New figures reveal spread of MRSA superbug on Northern Ireland's livestock farms
By Andrew Wasley
Previously unpublished figures have revealed how the MRSA superbug has continued to spread amongst Northern Ireland’s farm animals, some five years after it was first detected in the region’s pig herd.
Records obtained from Northern Ireland’s Department of Agriculture, Environment and Rural Affairs (DEARA) show that tests have detected 22 confirmed or suspected cases of Livestock-Associated (LA) MRSA since 2014.
The majority of cases - 19 - recorded by animal health officials have affected pigs, the records show, with three involving cattle. The superbug was detected as recently as March this year, with four cases found in 2018.
All but one of the findings was recorded as being from a particular type known as Livestock-Associated (LA) MRSA CC398.
CC398 is a variant of the more commonly known MRSA found in hospitals and its emergence has been linked to the use, and overuse, of antibiotics in livestock production.
It was first detected in the UK in 2013, in poultry birds, with the first cases affecting pigs reported - in Northern Ireland - the following year. Although the source of the initial Northern Ireland infection was never pinpointed, imported breeding pigs were blamed by some industry sources.
Livestock farms in Northern Ireland appear to have been affected by CC398 more heavily than in the rest of the UK.
The last official UK government figures - published in September 2017 - indicated that 7 cases of CC398 had been detected on farms in England and Wales - four involving pigs, two poultry and one cattle - and one case in Scotland, found in a game bird.
The figures from both Northern Ireland and the rest of the UK are unlikely to represent the complete picture of the superbug’s spread however, as there has been no routine government surveillance programme in place. The findings have been the result of testing carried out on specific diseased animals presented at government laboratories.
CC398 is endemic on pig farms in some European countries, particularly Denmark, where the superbug is thought to have contaminated about two-thirds of the country’s pig farms. Denmark is a key supplier of pork meat and breeding pigs to the UK.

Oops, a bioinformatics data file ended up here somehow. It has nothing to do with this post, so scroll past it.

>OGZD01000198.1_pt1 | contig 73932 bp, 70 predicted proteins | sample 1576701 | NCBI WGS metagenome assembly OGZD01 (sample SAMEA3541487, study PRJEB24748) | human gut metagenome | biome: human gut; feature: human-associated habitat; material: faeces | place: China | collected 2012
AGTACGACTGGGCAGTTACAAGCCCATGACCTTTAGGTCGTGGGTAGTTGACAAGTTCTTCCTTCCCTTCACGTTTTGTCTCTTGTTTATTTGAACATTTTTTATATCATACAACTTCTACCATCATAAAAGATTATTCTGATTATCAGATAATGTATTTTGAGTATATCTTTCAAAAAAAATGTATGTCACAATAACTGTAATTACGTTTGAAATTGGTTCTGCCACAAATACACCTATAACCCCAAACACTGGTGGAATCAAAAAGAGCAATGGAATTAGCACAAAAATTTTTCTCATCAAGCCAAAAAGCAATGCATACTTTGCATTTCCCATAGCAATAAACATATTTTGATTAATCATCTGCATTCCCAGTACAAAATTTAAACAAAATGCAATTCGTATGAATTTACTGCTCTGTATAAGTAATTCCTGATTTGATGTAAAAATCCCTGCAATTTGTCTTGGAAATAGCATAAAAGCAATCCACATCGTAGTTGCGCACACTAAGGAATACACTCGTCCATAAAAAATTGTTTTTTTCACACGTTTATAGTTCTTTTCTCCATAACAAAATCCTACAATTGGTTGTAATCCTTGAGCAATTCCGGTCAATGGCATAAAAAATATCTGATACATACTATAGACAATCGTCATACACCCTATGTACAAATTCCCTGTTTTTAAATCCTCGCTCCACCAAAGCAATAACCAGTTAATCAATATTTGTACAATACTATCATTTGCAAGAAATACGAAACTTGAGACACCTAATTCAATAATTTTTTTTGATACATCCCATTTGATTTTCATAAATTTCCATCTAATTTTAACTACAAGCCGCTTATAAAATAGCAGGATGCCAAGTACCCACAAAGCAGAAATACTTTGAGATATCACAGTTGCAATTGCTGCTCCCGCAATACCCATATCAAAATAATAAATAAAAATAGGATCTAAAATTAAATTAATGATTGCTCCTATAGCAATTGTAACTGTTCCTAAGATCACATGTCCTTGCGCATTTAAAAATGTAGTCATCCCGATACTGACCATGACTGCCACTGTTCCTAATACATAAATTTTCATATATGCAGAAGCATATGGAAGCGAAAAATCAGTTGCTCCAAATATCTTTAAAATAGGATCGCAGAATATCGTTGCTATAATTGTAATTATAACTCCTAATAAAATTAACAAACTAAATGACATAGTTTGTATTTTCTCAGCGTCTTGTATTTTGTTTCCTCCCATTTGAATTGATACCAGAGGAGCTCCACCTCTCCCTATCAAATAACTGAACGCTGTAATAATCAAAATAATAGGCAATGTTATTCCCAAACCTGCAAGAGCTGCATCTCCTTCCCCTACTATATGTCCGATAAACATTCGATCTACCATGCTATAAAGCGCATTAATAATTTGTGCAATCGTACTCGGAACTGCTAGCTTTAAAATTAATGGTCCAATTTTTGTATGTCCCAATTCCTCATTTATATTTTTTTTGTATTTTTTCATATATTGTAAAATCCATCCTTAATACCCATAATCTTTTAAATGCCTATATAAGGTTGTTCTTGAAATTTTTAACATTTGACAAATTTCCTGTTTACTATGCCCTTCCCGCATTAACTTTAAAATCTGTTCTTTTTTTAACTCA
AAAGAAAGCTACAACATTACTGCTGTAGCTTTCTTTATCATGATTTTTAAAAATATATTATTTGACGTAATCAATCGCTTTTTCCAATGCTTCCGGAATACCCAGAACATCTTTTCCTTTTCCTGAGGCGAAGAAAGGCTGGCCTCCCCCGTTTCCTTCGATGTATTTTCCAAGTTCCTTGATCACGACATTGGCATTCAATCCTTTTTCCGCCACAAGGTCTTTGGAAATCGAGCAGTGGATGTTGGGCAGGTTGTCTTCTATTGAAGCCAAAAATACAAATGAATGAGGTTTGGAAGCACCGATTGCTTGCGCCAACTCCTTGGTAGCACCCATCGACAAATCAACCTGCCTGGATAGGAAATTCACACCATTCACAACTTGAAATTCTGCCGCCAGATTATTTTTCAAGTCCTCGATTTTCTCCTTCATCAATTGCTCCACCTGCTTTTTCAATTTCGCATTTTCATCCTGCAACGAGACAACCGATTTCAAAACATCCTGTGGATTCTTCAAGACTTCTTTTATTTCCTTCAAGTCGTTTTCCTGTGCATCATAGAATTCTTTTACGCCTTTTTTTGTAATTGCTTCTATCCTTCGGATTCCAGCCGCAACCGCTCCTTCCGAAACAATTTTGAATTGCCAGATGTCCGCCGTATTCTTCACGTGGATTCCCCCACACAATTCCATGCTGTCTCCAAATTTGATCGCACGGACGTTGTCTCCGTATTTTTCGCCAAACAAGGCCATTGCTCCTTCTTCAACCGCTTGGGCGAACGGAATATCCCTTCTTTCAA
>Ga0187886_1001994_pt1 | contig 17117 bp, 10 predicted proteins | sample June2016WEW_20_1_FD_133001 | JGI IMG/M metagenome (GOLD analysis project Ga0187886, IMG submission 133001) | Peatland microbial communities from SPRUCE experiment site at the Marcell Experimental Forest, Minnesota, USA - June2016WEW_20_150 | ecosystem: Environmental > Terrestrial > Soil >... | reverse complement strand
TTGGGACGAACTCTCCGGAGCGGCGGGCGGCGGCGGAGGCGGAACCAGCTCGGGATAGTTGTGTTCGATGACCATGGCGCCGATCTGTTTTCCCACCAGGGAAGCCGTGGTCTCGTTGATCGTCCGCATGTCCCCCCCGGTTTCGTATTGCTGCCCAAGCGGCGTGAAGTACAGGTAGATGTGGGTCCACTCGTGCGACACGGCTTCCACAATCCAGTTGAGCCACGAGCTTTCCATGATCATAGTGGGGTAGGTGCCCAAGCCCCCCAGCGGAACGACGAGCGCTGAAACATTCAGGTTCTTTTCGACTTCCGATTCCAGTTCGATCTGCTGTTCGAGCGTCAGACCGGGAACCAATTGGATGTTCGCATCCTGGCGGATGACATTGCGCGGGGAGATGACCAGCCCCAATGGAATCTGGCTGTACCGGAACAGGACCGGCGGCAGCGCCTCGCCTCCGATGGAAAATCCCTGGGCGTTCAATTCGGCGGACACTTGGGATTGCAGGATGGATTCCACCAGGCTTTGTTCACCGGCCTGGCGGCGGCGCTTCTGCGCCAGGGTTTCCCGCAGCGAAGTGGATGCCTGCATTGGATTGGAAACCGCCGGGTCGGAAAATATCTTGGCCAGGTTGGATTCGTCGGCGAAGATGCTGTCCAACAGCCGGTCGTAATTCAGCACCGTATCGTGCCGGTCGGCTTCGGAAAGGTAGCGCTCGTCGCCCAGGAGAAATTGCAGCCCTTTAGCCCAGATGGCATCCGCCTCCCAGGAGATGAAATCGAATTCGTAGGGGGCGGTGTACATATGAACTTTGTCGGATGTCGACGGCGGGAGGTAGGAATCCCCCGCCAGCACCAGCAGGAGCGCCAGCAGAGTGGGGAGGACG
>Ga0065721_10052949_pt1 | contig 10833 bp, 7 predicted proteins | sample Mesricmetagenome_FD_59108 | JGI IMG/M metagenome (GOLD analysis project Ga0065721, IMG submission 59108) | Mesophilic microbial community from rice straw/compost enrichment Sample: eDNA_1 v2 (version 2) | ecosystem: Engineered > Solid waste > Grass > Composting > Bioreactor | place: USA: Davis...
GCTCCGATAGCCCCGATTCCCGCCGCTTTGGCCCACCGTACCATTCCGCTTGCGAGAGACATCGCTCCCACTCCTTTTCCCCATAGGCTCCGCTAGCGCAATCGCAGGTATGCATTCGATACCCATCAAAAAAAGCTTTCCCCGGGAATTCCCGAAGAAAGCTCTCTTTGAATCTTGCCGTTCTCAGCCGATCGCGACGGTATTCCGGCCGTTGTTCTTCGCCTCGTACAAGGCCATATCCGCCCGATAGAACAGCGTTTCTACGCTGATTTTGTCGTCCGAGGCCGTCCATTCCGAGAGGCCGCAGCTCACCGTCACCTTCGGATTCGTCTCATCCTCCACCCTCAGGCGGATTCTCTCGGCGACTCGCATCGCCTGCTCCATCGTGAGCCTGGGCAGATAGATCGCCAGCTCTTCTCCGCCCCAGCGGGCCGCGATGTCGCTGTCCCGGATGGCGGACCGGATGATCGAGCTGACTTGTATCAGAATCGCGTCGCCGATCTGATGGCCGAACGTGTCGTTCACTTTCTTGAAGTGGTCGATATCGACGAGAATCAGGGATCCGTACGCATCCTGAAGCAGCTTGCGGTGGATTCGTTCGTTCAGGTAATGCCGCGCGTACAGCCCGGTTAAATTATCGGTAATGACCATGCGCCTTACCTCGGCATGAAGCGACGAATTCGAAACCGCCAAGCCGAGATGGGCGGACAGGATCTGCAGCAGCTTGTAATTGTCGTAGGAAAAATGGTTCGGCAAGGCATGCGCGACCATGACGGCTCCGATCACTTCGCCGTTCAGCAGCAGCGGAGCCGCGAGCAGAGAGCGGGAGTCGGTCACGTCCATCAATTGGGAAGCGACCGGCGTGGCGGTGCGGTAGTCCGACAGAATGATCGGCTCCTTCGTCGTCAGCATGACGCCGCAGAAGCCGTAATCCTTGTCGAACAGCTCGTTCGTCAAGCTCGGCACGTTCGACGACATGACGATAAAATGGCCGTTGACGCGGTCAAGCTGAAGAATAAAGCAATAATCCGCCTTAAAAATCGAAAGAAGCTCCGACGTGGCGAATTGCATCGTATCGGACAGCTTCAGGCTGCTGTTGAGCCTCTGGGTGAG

In 2016, an investigation revealed how regulatory loopholes meant that Danish producers were not legally required to screen export pigs for CC398, and that livestock known to be infected could be freely exported.
In the UK, whilst imported pigs had to be guaranteed to be free from some diseases, CC398 was not one of them as it was not classified as a notifiable disease by UK health bodies.
The investigation highlighted how at least one supplier of Danish breeder pigs to the UK had previously tested positive for CC398.
CC398 is a potentially deadly bacteria in humans which can be resistant to antibiotics. Although people can carry the bacteria without any signs of illness, some can develop skin complaints, and the bug can cause life-threatening infections, including pneumonia and blood poisoning.
Above, watch a Guardian Films investigation into Livestock MRSA
In Denmark at least 12,000 people are thought to have contracted the superbug in recent years, with six deaths reported up until 2016.
CC398 can be transmitted by touching infected meat products or coming into contact with contaminated livestock or people, although it can be killed through cooking.
Food safety chiefs responded to the meat contamination findings by emphasising that the risk of contracting MRSA through meat is “very low” when usual good hygiene and thorough cooking practices are observed.
A Food Standards Agency risk assessment, published in 2017, stated: “Current data suggest that LA-MRSA infection is rare in humans in the UK [and not] readily transmitted from person to person. To our knowledge there have been no reported foodborne outbreaks of LA-MRSA in humans in either the UK or worldwide.”
The UK pork industry has stated that “CC398 is considered by Defra, FSA and the Department of Health to be low risk to public and animal health, and not a food safety issue.”
They acknowledge the bigger risk to agricultural workers “with prolonged exposure to livestock”, and point to published guidance for those who work with livestock and in abattoirs.
READ: Drugged up - how antibiotic use on factory farms put MRSA in supermarket pork https://bit.ly/1O6fNEt